by das monde on Mon Aug 31st, 2015 at 07:28:59 AM EST
[ Parent ]
Burning Man founder: 'Black folks don't like to camp as much as white folks' | Culture | The Guardian

Burning Man founder Larry Harvey has countered criticism of the lack of racial diversity at the festival by saying that part of the reason there are so few black attendees (known as burners) is that "I don't think black folks like to camp as much as white folks".

In an interview with the Guardian, Harvey vowed that "we're not going to set racial quotas", defended the presence of rich Silicon Valley executives at the festival, and said he will personally go undercover this week to investigate the luxurious camps of ultra-wealthy tech bosses said by the New York Times to boast chefs, air conditioning and servants.

According to the most recent Black Rock city census, complied yearly by a team of academic demographers and anthropologists to determine the makeup of the festival, 87% of burners identified as white; 6% identified as Hispanic, 6% as Asian, and 2% as Native Americans (figures rounded) - on the latter of whose ancestral lands the event occurs. The smallest demographic of burners - 1.3% - identified as black. According to the census, which also measures income, this means that the temporary city is home to twice as many people who earn $300,000 a year as it is to black people.

by Bernard (bernard) on Sat Sep 5th, 2015 at 11:33:15 AM EST
[ Parent ]
But please don't take Larry out of context. (He's got black children.) He's not getting drawn into the racial debate, he's just saying what sociologists have also said, and trying to preserve artistic integrity.

"Life shrinks or expands in proportion to one's courage." - Ana´s Nin
by Crazy Horse on Sat Sep 5th, 2015 at 06:27:19 PM EST
[ Parent ]
Wasn't my intention. Larry Harvey is not trying to justify anything nor trying to lure people based on "ethnic quota". Whatever you say or do, people not interested in BM won't be going.

Burning Man founder: 'Black folks don't like to camp as much as white folks' | Culture | The Guardian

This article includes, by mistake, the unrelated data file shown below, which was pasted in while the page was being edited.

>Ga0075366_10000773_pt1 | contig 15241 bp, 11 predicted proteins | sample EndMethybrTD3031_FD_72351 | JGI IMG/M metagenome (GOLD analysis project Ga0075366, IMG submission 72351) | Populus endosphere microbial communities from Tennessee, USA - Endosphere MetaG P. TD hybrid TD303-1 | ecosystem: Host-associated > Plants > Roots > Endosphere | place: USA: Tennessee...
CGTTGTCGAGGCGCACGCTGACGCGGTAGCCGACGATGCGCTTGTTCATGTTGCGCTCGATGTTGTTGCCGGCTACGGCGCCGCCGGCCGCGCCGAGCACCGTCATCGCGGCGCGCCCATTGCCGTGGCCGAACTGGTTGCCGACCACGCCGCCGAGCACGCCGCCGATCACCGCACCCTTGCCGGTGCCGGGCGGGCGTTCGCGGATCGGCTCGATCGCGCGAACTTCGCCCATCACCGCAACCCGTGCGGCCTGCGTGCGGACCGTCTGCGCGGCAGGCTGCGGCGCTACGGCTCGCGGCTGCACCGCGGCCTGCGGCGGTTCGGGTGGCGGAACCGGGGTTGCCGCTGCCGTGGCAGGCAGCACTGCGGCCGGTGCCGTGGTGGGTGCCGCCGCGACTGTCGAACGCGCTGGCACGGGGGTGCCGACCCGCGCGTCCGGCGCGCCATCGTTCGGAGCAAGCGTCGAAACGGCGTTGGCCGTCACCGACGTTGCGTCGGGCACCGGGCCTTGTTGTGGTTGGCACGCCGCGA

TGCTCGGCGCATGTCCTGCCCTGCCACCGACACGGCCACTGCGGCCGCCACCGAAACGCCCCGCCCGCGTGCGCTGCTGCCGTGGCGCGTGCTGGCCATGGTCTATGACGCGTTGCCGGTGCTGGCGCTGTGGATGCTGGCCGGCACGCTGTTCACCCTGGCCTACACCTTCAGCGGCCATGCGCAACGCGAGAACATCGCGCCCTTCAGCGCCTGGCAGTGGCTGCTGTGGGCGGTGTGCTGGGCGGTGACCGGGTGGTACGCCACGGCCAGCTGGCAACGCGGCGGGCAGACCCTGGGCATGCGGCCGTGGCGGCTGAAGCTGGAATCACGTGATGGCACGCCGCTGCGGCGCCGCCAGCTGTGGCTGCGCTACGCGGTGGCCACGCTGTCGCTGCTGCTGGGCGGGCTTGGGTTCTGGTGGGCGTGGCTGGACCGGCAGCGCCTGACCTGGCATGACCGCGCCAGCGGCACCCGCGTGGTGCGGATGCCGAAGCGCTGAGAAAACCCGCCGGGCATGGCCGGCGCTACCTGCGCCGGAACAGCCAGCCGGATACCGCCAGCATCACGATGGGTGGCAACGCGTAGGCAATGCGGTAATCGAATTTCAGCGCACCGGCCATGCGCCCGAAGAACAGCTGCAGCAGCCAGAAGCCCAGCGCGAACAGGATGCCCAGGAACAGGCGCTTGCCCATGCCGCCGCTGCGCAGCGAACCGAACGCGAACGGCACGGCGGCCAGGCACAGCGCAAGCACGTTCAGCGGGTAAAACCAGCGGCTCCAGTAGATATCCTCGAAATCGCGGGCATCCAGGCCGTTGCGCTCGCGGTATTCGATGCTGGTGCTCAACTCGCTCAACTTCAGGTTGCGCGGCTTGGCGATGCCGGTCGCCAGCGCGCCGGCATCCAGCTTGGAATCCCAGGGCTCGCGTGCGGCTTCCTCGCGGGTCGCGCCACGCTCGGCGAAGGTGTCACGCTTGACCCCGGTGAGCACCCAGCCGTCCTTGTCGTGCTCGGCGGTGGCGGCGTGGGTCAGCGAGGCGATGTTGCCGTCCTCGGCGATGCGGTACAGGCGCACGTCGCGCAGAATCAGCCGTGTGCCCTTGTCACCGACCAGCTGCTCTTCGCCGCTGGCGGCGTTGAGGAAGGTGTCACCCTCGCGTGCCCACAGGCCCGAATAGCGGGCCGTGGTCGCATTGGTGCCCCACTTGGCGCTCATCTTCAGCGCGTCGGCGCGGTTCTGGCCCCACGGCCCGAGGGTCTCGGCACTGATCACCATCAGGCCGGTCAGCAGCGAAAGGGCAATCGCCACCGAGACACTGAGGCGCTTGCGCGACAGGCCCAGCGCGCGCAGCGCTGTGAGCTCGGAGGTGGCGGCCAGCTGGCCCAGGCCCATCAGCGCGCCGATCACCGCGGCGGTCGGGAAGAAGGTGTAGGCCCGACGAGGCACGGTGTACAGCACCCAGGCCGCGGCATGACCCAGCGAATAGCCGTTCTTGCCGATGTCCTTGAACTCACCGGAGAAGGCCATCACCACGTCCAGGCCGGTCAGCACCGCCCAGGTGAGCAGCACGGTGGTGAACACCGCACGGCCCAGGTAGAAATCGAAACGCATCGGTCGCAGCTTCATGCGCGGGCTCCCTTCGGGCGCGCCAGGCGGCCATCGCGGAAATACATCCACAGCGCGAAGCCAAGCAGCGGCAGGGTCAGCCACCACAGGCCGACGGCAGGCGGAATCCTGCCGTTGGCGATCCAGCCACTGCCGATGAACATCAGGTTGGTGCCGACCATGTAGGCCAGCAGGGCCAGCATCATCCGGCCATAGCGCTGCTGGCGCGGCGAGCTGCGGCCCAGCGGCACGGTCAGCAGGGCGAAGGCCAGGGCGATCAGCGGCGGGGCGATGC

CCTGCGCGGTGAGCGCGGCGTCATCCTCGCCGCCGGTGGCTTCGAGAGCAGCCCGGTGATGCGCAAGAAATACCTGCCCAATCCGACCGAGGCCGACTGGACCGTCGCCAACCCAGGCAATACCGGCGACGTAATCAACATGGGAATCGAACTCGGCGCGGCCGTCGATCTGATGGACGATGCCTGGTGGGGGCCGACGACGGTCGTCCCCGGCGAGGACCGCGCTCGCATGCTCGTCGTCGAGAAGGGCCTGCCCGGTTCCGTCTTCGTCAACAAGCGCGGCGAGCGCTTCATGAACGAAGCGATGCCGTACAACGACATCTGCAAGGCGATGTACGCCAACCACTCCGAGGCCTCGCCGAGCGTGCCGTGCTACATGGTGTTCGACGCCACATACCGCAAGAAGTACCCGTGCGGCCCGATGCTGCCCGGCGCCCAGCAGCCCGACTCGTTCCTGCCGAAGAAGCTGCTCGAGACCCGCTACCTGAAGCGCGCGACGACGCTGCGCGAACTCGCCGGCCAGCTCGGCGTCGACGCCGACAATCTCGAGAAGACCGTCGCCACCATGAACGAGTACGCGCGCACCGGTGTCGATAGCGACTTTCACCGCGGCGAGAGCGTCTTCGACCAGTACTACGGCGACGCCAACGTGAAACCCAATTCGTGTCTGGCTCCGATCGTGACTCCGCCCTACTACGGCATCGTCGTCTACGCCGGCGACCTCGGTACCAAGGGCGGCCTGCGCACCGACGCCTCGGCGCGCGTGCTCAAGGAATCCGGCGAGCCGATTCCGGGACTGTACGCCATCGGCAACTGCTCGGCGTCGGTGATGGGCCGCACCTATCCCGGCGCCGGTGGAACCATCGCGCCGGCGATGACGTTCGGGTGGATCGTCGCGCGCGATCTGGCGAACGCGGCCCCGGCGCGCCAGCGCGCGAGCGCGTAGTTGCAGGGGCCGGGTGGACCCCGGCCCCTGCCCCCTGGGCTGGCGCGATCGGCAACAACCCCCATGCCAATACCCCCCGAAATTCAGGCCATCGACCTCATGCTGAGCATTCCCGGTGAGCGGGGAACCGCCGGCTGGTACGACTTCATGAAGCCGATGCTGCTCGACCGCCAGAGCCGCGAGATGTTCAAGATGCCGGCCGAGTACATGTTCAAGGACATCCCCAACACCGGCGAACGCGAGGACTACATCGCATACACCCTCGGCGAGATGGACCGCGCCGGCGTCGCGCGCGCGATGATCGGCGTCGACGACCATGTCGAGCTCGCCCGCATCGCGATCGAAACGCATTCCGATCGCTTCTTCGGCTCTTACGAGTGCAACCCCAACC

Black burners are not an abstract concept for Harvey: "My family is half black," he said. "I see black people! And they're here. Though I got a lot of criticism for once saying, `Well I don't think black people like to camp'." Harvey's comment drew nervous laughter from other Burning Man staff and members of international media at a press conference before the Guardian's interview. "There are some historic reasons for that, especially in the United States."

Asked later to expand on this, Harvey told the Guardian: "Remember a group that was enslaved and made to work. Slavishly, you know in the fields. This goes all the way back to the Caribbean scene, when the average life of a slave in the fields was very short. And, so, there's that background, that agrarian poverty associated with things. Maybe your first move isn't to go camping. Seriously."

The rest of the year, Harvey lives in the historically black Fillmore neighborhood of San Francisco. "My wife is from Jamaica. My ex-wife. My stepchildren - and then there's my son. So, it's a biracial family.

by Bernard (bernard) on Sun Sep 6th, 2015 at 04:00:28 AM EST
[ Parent ]
Didn't mean you, meant people reading the article.

He's done pretty well keeping it focused on the arts, as it grew from a few dozen on the SF beach to many millions per year and 70,000 people living a week in a hostile desert.

"Life shrinks or expands in proportion to one's courage." - Ana´s Nin

by Crazy Horse on Sun Sep 6th, 2015 at 06:51:47 AM EST
[ Parent ]
An interesting story about flying around BM:

At Burning Man's Airport, There Are Propeller People and Jet People

by das monde on Mon Sep 7th, 2015 at 03:17:43 AM EST
[ Parent ]
Cable News Charnel - The Baffler

As usual, the private sector is certain that it can do the government's job more nimbly and efficiently. In a recent column, Rance Crain, editor in chief of Advertising Age--one of the foremost trade publications for America's most self-regarding content-creators--argued that to combat the forces of extremism, America's creatives must metaphorically enlist in the fight. The headline: "To Battle Isis' Message, We'll Need Slickly Produced Content That's Just as Compelling." Like any good evangelist, Crain set the stage for his big takeaway with a confession of crippling doubt and weakness. Yes, dear readers, our ad savant had previously questioned Madison Avenue's ability to make a dent in the war on radical Islam, but his readers set him straight: